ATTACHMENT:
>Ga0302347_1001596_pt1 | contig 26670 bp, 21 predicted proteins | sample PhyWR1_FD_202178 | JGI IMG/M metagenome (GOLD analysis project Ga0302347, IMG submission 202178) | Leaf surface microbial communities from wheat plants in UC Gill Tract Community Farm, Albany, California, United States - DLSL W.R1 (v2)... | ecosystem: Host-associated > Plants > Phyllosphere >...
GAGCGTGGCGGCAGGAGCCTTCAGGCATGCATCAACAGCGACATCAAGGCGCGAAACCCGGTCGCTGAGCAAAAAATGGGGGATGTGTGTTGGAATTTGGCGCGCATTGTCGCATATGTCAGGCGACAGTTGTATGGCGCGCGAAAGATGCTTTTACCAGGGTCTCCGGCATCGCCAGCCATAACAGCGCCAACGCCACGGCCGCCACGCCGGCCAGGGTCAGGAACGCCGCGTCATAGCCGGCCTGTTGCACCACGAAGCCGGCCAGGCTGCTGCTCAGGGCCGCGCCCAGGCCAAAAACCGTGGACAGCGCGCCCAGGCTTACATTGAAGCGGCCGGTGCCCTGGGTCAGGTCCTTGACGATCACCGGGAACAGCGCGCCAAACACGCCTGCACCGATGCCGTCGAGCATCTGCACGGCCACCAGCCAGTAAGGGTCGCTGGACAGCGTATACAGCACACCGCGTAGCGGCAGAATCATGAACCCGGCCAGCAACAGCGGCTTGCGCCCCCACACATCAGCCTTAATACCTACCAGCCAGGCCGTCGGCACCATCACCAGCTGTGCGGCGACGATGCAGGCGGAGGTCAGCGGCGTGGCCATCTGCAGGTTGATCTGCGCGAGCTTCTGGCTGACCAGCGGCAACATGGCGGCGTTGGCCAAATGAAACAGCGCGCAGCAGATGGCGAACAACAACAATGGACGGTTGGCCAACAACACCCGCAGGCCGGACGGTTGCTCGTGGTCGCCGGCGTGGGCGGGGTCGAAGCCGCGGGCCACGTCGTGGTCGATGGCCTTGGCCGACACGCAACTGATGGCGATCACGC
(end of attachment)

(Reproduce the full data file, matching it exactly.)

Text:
>Ga0302347_1001596_pt1 | contig 26670 bp, 21 predicted proteins | sample PhyWR1_FD_202178 | JGI IMG/M metagenome (GOLD analysis project Ga0302347, IMG submission 202178) | Leaf surface microbial communities from wheat plants in UC Gill Tract Community Farm, Albany, California, United States - DLSL W.R1 (v2)... | ecosystem: Host-associated > Plants > Phyllosphere >...
GAGCGTGGCGGCAGGAGCCTTCAGGCATGCATCAACAGCGACATCAAGGCGCGAAACCCGGTCGCTGAGCAAAAAATGGGGGATGTGTGTTGGAATTTGGCGCGCATTGTCGCATATGTCAGGCGACAGTTGTATGGCGCGCGAAAGATGCTTTTACCAGGGTCTCCGGCATCGCCAGCCATAACAGCGCCAACGCCACGGCCGCCACGCCGGCCAGGGTCAGGAACGCCGCGTCATAGCCGGCCTGTTGCACCACGAAGCCGGCCAGGCTGCTGCTCAGGGCCGCGCCCAGGCCAAAAACCGTGGACAGCGCGCCCAGGCTTACATTGAAGCGGCCGGTGCCCTGGGTCAGGTCCTTGACGATCACCGGGAACAGCGCGCCAAACACGCCTGCACCGATGCCGTCGAGCATCTGCACGGCCACCAGCCAGTAAGGGTCGCTGGACAGCGTATACAGCACACCGCGTAGCGGCAGAATCATGAACCCGGCCAGCAACAGCGGCTTGCGCCCCCACACATCAGCCTTAATACCTACCAGCCAGGCCGTCGGCACCATCACCAGCTGTGCGGCGACGATGCAGGCGGAGGTCAGCGGCGTGGCCATCTGCAGGTTGATCTGCGCGAGCTTCTGGCTGACCAGCGGCAACATGGCGGCGTTGGCCAAATGAAACAGCGCGCAGCAGATGGCGAACAACAACAATGGACGGTTGGCCAACAACACCCGCAGGCCGGACGGTTGCTCGTGGTCGCCGGCGTGGGCGGGGTCGAAGCCGCGGGCCACGTCGTGGTCGATGGCCTTGGCCGACACGCAACTGATGGCGATCACGC